“How do you know when there is a job?” Harold asked him.

“The company has given me a cell phone!” The pride in his voice survived two translations.

“Ah! I am surprised there is cell phone reception in the remote desert . . ..”

“There isn’t . . ..”

I paused before translating Harold’s next question. “So what do you do with the cell phone?”

Of course it was an object of great prestige and almost no utility. Word of work was passed on to camel herders, who passed it to nomads at watering holes, who passed it to someone in Mohammed’s extended family. In a few days it would reach him.

They were tremendously interested in the subject of marriage.

“How many wives do you have?” Hassan finally asked Harold when he realized I would translate anything and not take offense.

“Well, only one,” he grinned, “but I was married once before.”

They told us their own fathers each had multiple wives.

“So how many wives will you have?” asked Harold. We knew a recent law dictated monogamy, but didn’t know how seriously it was being taken.

“Oh, I will have only one!” affirmed Hassan.

“Me too!” exclaimed Mohammed. “If our fathers had to deal with today’s independent women, there’s no way they could have managed more than one!” 

One afternoon I was wandering alone when I spied our group sitting on top of a giant red dune. They were unaware of my approach, concentrating on each other, lots of miming going on. The discussion centered on camels. On this trip, we were the guests, but they were the overlords. They carried large loads of goods to feed and shelter us for the journey and it was their needs that our daily schedule accommodated.  

Fortunately, making life easy for the camels worked quite well for us.  They could not walk for long in deep sand, so we all wove our way through the wadis—the dried flat mud-beds between the dunes. They would walk from early morning until around one in the afternoon, and then take a break for the rest of the day. Harold now needed that schedule, more relaxed than our Himalayan treks of earlier times. We arrived in camps that were already set up—with lunch ready for us—and also relaxed for the rest of the day, until the dunes first glowed dark red then merged into the night sky.

Now, on top of that dune, Harold was writing with his finger in the sand. Mohammed knew a loaded camel could walk twelve kilometers a day, but couldn’t translate that into how far we would walk on this trip. They simply didn’t think of distances that way. Harold finally switched from Arabic numbers to a form of Roman numerals to mark twelve kilometers in each of five rows and they got the answer.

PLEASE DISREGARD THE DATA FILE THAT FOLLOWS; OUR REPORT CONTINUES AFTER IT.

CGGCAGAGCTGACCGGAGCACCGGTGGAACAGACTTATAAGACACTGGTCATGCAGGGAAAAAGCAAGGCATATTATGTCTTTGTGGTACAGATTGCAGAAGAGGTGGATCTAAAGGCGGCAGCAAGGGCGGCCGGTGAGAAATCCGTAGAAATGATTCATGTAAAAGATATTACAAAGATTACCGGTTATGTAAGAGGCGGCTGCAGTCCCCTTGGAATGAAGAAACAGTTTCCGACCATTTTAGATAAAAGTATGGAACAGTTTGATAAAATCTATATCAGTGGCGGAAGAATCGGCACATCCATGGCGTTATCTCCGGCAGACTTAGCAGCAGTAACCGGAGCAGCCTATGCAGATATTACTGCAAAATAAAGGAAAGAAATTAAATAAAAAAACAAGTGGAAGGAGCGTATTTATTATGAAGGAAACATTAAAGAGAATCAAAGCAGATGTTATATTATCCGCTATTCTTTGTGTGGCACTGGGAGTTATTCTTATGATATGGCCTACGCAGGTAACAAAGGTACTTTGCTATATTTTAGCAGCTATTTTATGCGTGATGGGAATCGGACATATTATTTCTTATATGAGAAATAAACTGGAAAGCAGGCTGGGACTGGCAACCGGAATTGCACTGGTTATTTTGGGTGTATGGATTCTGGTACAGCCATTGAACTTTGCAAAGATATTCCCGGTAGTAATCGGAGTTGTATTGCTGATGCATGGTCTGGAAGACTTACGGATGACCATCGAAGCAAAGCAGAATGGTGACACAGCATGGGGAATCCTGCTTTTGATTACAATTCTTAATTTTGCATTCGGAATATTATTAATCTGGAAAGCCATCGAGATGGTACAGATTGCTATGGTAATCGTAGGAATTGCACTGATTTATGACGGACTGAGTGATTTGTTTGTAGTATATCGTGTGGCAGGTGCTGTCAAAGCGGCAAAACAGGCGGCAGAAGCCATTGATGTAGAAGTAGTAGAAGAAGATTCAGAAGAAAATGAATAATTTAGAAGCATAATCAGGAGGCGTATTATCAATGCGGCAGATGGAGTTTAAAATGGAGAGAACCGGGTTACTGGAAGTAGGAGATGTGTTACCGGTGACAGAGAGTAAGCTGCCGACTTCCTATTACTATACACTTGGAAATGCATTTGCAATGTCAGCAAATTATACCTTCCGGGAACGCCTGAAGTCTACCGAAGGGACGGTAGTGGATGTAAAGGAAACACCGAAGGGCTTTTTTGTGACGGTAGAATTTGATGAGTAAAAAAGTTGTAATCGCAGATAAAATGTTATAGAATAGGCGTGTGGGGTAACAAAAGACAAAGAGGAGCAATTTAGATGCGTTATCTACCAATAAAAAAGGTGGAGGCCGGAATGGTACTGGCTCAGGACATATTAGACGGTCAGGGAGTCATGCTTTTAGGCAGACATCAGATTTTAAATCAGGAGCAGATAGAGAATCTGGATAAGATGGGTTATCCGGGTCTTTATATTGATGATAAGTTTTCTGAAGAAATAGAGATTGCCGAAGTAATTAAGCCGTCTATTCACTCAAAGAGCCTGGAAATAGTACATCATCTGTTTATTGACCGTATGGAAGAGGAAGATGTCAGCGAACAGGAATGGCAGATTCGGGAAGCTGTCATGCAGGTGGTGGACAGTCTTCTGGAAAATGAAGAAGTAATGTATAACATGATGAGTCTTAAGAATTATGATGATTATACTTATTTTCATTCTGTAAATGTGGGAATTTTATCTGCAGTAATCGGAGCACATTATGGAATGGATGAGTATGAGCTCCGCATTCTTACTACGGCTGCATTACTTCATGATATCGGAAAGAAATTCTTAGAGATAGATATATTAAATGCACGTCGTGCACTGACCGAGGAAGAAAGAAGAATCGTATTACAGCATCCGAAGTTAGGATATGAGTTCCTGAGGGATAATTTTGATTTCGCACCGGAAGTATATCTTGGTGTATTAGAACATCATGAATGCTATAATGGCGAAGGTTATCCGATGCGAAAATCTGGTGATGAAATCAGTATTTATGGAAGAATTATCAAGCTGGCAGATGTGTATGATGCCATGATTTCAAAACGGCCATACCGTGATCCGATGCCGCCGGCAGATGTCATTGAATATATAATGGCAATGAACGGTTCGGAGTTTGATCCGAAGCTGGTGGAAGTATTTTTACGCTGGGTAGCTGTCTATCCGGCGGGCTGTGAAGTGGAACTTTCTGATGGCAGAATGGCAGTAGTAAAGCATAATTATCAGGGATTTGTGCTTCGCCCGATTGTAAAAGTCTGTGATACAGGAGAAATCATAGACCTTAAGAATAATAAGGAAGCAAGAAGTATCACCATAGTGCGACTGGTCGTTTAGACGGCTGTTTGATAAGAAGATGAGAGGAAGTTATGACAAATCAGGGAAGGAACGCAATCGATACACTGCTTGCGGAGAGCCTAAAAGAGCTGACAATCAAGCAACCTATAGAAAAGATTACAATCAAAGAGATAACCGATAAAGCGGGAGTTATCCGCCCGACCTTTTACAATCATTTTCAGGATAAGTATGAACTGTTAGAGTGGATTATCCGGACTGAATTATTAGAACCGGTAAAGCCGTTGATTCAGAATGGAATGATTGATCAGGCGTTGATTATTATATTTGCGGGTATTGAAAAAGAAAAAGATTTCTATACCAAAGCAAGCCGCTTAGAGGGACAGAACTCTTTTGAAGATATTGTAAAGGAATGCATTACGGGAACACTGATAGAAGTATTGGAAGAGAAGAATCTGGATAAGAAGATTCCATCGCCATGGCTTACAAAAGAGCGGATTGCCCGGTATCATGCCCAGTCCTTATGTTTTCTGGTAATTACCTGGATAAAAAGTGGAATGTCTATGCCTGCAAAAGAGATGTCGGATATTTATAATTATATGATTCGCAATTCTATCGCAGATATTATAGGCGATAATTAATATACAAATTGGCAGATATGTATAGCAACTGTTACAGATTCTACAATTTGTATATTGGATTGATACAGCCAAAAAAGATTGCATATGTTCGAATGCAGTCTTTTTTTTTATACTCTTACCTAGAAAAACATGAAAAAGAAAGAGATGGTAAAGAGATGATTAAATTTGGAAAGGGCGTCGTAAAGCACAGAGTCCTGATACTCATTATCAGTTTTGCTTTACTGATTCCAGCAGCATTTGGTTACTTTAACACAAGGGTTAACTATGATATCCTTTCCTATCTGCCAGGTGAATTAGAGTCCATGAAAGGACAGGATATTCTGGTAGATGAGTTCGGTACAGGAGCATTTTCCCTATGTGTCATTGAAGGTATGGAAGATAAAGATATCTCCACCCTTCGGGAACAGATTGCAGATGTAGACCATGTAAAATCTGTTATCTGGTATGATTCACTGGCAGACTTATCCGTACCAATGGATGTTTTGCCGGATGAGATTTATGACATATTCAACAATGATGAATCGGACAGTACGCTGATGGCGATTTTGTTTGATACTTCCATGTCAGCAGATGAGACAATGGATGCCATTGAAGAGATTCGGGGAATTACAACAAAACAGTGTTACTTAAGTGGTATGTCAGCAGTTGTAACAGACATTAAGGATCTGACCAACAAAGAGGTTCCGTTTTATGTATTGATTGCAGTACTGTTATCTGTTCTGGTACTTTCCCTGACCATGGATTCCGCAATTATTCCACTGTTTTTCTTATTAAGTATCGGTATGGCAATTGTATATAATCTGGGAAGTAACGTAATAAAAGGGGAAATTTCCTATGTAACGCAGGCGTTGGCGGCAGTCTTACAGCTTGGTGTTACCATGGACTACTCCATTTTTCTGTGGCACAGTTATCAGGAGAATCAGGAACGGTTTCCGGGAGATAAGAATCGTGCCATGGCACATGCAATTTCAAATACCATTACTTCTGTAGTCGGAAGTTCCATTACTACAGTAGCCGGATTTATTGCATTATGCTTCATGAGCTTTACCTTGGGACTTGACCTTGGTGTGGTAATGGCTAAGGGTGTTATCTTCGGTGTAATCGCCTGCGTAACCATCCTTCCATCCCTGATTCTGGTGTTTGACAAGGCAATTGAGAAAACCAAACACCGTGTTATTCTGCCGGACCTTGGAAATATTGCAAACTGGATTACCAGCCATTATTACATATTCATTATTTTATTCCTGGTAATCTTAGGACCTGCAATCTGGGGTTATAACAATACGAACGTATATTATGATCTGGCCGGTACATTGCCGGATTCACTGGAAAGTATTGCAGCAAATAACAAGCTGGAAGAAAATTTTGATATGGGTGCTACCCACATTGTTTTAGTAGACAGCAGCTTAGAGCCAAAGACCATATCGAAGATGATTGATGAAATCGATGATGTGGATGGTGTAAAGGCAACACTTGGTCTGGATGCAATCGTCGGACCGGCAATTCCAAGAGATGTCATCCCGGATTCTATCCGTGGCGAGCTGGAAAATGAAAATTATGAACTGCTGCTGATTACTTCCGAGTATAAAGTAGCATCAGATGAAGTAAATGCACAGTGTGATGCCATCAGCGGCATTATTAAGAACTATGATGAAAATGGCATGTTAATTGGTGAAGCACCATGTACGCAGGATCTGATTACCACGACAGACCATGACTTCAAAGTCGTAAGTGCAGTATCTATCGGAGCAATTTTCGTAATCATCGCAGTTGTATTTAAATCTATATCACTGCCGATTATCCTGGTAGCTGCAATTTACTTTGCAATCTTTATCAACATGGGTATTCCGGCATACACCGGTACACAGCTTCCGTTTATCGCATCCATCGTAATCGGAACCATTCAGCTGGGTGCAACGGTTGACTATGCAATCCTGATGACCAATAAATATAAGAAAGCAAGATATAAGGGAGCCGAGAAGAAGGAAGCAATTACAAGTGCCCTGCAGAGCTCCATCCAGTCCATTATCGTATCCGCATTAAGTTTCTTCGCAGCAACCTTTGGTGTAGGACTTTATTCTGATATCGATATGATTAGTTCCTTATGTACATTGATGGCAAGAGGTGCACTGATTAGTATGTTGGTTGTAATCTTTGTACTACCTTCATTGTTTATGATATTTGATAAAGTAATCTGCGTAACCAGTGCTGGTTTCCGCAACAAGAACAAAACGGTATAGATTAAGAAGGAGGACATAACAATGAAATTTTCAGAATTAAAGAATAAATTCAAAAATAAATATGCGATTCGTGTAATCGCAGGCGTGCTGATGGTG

“We will walk more than sixty kilometers!” Hassan told me proudly in French as I walked up. But Harold’s beaming face spoke of the joy of communicating in their private language.

Those young nomads were experts on life in a place where Harold and I would have no chance of surviving. They knew how to find their families in the remote, changing desert no matter how long they had been gone. How to survive in a climate as arid and dry as any on earth. How far the camels could walk before they needed water and how to reach it in time. How to bake bread in the wilderness with no oven and no matches. In this desert, it was Harold and I who were naive, and they the wise men.

Travelers to Morocco typically spend a day or two in that desert if they go at all, on organized trips with guides who speak their language. Even the hardy who go it alone probably don’t end up abandoning their tent and joining in a communal living arrangement. Our ties deepened as we spent days and nights, but we all knew it would soon end.

Hassan planned to attend school for the first time soon after our trip. It would be a religious Madrasa, one of many set up by Muslim clerics to teach Sharia law along with mathematics. The gentle soul I knew might be left behind as he moved into that life. He would perhaps never sleep in the same room with a white woman again, and maybe not with any woman outside his family. I would never sleep in that desert again with my husband—and certainly not in the same tent as two nubile young nomads. But I would always cherish the memories of the time when I did.

Early morning sun projects moving shadows—as in an old-time movie—onto the wall of light canvas before me. A slender robed figure prostrates itself several times. A camel turns and stumbles away, its front legs hobbled together with a piece of frayed jute. Moments later, new sounds emerge. Metal on rock; a spoon clinking; something rustling.

The smell of coffee mingles in just as I feel warm skin—which I know as intimately as my own but will soon lose to his cancer—embrace my curved back, and I snuggle close. Cool air enters with a shaft of light and red dunes are briefly outlined against blue sky. I observe the vague outlines of a space, more pavilion than tent. A young man, skin dark against white robe, walks towards us. He kneels silently, sets down a tray holding two cups of coffee and some biscuits, then heads to the far corner, beyond my field of vision.

As Harold idly rubs his hand over my hip in a familiar gesture that says he has awakened, I close my eyes and direct every membrane of my body to memorize this final moment before the day starts.